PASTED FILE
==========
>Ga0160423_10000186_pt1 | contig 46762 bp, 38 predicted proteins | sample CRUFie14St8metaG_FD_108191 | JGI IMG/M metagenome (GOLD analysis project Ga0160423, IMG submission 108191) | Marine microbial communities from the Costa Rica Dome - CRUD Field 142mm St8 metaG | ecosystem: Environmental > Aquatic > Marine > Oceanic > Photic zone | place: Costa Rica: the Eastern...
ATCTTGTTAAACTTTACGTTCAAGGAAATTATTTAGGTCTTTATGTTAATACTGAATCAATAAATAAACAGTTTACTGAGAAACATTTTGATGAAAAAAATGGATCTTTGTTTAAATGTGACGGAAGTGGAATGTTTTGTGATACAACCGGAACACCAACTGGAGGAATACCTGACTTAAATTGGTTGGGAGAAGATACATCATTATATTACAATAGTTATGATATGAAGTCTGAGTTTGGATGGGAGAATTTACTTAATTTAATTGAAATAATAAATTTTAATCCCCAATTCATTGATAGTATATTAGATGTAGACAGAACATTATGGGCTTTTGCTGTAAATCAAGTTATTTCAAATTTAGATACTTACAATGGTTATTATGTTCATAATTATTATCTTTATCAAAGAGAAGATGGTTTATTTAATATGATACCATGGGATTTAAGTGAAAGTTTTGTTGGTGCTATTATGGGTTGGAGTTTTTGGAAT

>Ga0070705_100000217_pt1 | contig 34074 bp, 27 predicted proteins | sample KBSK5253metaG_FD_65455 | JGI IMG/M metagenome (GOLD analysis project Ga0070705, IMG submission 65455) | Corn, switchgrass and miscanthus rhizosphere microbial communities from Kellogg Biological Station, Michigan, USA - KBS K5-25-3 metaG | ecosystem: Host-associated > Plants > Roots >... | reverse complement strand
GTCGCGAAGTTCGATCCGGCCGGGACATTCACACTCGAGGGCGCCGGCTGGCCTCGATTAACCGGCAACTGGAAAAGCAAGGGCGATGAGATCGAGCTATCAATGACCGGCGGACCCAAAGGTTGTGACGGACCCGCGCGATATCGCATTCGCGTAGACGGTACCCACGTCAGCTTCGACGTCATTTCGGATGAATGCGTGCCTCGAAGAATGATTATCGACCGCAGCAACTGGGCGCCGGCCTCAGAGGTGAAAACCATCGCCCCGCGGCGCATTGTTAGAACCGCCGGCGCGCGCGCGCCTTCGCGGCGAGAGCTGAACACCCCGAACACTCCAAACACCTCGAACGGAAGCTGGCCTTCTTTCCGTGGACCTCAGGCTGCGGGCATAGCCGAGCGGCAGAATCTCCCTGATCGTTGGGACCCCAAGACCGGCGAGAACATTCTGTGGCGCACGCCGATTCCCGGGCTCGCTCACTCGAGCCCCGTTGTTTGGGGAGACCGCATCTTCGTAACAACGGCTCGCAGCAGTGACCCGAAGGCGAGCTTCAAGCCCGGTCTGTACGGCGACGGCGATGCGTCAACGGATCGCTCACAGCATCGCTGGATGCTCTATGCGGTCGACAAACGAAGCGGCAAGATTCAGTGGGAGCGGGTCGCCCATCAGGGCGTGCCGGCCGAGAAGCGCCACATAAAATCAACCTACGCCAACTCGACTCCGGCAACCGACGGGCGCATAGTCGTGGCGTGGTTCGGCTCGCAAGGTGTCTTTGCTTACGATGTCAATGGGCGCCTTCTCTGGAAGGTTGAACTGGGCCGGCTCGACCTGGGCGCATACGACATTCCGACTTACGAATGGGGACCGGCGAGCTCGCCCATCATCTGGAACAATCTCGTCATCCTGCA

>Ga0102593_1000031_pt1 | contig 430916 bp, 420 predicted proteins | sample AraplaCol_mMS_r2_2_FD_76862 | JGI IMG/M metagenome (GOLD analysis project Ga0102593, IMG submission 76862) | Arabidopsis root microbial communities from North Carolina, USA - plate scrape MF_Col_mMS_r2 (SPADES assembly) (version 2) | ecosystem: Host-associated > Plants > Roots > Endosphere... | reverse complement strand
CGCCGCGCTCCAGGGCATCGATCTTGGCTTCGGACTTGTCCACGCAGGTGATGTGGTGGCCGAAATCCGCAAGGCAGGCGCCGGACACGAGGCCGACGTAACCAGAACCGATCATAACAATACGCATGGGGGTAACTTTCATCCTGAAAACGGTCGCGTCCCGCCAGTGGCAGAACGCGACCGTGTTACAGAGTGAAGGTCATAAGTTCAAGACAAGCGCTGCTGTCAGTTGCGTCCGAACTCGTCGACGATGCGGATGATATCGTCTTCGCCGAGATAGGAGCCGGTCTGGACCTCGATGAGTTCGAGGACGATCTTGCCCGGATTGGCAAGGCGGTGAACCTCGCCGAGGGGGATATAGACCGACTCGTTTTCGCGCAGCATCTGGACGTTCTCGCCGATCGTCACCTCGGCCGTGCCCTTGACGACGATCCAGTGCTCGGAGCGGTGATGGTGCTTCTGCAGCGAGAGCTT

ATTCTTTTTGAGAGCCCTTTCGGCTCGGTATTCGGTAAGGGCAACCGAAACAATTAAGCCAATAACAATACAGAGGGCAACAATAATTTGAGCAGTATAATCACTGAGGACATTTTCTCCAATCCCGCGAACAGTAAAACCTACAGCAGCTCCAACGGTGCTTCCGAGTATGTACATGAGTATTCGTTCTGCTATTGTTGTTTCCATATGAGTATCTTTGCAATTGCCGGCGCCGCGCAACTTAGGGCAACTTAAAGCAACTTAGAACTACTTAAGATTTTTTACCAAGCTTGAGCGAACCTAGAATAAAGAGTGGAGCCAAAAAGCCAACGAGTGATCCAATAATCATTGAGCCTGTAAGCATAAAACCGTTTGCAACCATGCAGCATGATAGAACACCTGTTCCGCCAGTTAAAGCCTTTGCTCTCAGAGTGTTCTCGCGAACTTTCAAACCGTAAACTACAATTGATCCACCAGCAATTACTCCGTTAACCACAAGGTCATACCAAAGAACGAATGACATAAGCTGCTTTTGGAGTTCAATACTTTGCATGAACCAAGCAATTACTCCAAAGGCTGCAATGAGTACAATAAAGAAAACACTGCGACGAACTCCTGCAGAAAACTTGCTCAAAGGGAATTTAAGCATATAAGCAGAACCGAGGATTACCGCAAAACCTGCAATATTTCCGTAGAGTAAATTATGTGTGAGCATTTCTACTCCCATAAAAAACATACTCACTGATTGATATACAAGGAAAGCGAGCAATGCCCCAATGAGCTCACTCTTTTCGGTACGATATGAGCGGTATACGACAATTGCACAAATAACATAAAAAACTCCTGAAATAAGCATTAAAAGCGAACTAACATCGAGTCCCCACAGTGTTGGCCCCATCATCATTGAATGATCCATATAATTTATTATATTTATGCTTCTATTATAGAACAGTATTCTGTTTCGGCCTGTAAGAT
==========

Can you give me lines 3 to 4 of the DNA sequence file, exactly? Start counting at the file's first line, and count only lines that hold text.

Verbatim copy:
>Ga0070705_100000217_pt1 | contig 34074 bp, 27 predicted proteins | sample KBSK5253metaG_FD_65455 | JGI IMG/M metagenome (GOLD analysis project Ga0070705, IMG submission 65455) | Corn, switchgrass and miscanthus rhizosphere microbial communities from Kellogg Biological Station, Michigan, USA - KBS K5-25-3 metaG | ecosystem: Host-associated > Plants > Roots >... | reverse complement strand
GTCGCGAAGTTCGATCCGGCCGGGACATTCACACTCGAGGGCGCCGGCTGGCCTCGATTAACCGGCAACTGGAAAAGCAAGGGCGATGAGATCGAGCTATCAATGACCGGCGGACCCAAAGGTTGTGACGGACCCGCGCGATATCGCATTCGCGTAGACGGTACCCACGTCAGCTTCGACGTCATTTCGGATGAATGCGTGCCTCGAAGAATGATTATCGACCGCAGCAACTGGGCGCCGGCCTCAGAGGTGAAAACCATCGCCCCGCGGCGCATTGTTAGAACCGCCGGCGCGCGCGCGCCTTCGCGGCGAGAGCTGAACACCCCGAACACTCCAAACACCTCGAACGGAAGCTGGCCTTCTTTCCGTGGACCTCAGGCTGCGGGCATAGCCGAGCGGCAGAATCTCCCTGATCGTTGGGACCCCAAGACCGGCGAGAACATTCTGTGGCGCACGCCGATTCCCGGGCTCGCTCACTCGAGCCCCGTTGTTTGGGGAGACCGCATCTTCGTAACAACGGCTCGCAGCAGTGACCCGAAGGCGAGCTTCAAGCCCGGTCTGTACGGCGACGGCGATGCGTCAACGGATCGCTCACAGCATCGCTGGATGCTCTATGCGGTCGACAAACGAAGCGGCAAGATTCAGTGGGAGCGGGTCGCCCATCAGGGCGTGCCGGCCGAGAAGCGCCACATAAAATCAACCTACGCCAACTCGACTCCGGCAACCGACGGGCGCATAGTCGTGGCGTGGTTCGGCTCGCAAGGTGTCTTTGCTTACGATGTCAATGGGCGCCTTCTCTGGAAGGTTGAACTGGGCCGGCTCGACCTGGGCGCATACGACATTCCGACTTACGAATGGGGACCGGCGAGCTCGCCCATCATCTGGAACAATCTCGTCATCCTGCA